Over the years, his role evolved to include chief analyst of Monday Night Football and host of Gruden’s QB Camp, which quickly became legendary. Every year, people expected him to jump back into coaching, but year after year, he turned down all comers. He was happy doing his thing, which included both football and spending time with his family, something that wouldn’t be possible as a coach.
Gruden’s story resonated with me — his intense passion, his devotion to the game, his age when he stopped coaching, and his creativity in balancing his passion with his other interests while resisting the pull to coach purely out of habit.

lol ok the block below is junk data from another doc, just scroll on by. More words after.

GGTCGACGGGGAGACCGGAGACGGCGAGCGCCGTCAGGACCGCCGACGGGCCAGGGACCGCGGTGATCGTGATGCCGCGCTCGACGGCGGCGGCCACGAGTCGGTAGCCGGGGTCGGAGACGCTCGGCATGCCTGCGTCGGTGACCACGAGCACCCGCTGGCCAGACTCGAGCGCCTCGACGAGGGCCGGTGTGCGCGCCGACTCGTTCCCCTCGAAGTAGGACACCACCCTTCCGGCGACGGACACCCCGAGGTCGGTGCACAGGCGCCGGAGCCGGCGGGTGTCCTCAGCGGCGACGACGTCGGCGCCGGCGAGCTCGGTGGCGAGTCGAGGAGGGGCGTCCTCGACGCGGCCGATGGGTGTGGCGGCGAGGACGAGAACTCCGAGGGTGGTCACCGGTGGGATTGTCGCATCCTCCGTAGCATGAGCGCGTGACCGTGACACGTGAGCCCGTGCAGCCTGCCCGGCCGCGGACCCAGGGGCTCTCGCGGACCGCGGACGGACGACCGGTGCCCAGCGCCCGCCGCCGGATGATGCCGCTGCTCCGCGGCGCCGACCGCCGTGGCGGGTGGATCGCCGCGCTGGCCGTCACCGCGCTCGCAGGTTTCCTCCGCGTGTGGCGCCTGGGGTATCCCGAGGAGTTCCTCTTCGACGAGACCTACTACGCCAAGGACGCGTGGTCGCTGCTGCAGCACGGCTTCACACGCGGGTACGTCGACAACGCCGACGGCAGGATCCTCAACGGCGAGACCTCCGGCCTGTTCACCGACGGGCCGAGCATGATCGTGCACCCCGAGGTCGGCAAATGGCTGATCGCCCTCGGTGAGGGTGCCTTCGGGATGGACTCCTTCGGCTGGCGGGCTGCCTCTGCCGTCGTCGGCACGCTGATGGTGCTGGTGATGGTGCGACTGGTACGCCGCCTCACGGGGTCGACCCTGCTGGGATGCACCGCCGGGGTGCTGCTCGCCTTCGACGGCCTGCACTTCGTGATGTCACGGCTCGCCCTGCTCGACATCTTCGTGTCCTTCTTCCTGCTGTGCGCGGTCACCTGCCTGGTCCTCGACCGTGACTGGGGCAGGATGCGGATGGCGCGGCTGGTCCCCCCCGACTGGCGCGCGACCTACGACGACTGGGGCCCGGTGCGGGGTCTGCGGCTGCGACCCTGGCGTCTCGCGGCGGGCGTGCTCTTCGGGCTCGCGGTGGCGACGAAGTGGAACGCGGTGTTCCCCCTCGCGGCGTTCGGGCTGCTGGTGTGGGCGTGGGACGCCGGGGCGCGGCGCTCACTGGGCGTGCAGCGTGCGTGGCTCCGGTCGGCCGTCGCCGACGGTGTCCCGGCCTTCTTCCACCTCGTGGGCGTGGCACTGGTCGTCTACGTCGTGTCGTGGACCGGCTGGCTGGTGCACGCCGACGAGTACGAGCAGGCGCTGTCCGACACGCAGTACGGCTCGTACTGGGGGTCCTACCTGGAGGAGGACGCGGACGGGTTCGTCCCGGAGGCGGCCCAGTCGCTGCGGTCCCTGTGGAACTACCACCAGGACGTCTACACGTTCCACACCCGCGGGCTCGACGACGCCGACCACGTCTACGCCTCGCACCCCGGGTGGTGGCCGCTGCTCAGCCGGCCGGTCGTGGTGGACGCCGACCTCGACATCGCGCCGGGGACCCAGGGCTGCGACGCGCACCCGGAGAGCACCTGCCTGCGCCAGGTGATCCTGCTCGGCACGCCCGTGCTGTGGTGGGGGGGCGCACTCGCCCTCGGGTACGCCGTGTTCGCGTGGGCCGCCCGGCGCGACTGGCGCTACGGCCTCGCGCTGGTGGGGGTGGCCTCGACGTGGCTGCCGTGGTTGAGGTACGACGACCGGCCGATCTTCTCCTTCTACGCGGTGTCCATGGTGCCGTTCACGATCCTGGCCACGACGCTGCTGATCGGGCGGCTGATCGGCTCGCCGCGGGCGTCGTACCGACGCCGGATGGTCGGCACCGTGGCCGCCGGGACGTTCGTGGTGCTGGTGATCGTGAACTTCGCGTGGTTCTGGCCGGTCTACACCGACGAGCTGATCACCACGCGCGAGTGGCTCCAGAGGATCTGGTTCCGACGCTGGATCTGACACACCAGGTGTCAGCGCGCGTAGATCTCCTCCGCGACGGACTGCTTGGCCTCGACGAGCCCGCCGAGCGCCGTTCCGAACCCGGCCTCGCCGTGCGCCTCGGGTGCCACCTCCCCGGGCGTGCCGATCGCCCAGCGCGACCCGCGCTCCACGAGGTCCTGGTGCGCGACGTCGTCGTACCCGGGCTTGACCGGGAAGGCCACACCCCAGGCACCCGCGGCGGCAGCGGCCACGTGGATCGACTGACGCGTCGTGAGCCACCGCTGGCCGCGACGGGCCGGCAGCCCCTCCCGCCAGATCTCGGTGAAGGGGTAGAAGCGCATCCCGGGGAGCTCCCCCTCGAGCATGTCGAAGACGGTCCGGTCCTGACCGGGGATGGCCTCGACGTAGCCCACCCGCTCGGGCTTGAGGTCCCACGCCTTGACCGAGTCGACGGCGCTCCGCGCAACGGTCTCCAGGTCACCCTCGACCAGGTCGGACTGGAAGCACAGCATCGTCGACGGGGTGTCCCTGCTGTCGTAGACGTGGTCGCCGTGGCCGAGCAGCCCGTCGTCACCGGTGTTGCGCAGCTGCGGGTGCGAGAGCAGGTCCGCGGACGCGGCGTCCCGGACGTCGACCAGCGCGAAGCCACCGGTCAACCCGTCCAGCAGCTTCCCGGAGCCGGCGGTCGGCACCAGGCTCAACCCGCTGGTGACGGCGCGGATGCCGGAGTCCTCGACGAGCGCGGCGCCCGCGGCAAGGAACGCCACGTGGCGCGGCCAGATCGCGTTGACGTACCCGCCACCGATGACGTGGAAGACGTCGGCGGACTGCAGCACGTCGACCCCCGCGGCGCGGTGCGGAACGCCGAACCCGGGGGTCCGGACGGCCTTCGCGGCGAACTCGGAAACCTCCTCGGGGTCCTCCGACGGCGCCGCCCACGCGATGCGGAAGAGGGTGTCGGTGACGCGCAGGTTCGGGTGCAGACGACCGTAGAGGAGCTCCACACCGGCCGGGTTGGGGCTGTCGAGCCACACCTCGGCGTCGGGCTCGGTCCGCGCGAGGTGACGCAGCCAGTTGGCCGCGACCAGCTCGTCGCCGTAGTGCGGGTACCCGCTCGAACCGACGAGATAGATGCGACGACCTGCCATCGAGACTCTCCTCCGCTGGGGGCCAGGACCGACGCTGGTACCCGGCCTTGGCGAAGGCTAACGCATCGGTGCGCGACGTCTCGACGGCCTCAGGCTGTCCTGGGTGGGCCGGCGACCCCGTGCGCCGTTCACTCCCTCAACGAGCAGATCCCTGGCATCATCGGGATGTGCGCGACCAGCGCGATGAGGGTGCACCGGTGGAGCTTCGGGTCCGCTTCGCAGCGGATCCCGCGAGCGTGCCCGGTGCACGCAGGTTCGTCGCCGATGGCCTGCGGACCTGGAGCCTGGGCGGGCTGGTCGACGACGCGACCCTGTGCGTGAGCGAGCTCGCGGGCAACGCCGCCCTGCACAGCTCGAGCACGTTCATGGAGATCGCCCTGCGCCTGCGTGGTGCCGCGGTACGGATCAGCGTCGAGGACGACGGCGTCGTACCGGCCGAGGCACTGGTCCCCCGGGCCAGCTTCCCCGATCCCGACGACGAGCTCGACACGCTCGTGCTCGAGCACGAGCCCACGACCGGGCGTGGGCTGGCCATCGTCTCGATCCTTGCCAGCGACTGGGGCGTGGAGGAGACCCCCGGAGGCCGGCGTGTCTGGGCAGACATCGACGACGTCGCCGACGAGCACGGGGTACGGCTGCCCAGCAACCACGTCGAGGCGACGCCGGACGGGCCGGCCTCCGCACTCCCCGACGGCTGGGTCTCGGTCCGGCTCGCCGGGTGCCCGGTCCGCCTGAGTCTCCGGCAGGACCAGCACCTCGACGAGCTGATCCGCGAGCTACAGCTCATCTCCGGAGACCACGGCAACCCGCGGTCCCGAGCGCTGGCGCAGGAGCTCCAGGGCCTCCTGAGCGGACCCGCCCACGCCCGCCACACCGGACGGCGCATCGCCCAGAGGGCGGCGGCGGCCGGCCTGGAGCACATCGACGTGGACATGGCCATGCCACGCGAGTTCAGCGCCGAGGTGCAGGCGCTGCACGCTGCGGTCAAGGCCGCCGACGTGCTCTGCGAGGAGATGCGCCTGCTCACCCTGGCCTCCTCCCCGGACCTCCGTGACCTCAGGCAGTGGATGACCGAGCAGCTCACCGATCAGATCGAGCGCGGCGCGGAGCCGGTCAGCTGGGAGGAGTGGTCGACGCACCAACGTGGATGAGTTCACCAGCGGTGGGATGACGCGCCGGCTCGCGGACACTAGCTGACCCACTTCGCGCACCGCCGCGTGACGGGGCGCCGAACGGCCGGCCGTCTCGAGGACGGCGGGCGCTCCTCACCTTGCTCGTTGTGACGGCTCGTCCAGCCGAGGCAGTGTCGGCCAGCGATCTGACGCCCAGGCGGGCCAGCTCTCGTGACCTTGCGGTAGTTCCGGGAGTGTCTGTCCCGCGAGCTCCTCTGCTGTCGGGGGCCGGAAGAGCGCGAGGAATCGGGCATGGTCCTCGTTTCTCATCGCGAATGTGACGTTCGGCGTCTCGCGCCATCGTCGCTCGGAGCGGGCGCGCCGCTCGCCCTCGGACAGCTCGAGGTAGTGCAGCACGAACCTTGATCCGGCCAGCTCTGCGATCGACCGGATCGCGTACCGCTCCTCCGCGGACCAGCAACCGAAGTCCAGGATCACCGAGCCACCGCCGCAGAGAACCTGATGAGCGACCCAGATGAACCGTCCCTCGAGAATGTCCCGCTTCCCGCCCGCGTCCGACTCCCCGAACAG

Today, the prodigal son came home. Gruden decided it was time to coach again, and in a twist of all twists, he’ll be coaching the Raiders. Mark Davis apparently had been trying to re-hire Gruden for the past six years, and it finally happened.
I’m happy for Gruden and for Raiders fans. I “came out of retirement” myself a little over two years ago, so his ongoing story and the different parallels continue to inspire me.
Photo by Photographer’s Mate 3rd Class John E. Woods. Public domain and found in Wikimedia Commons.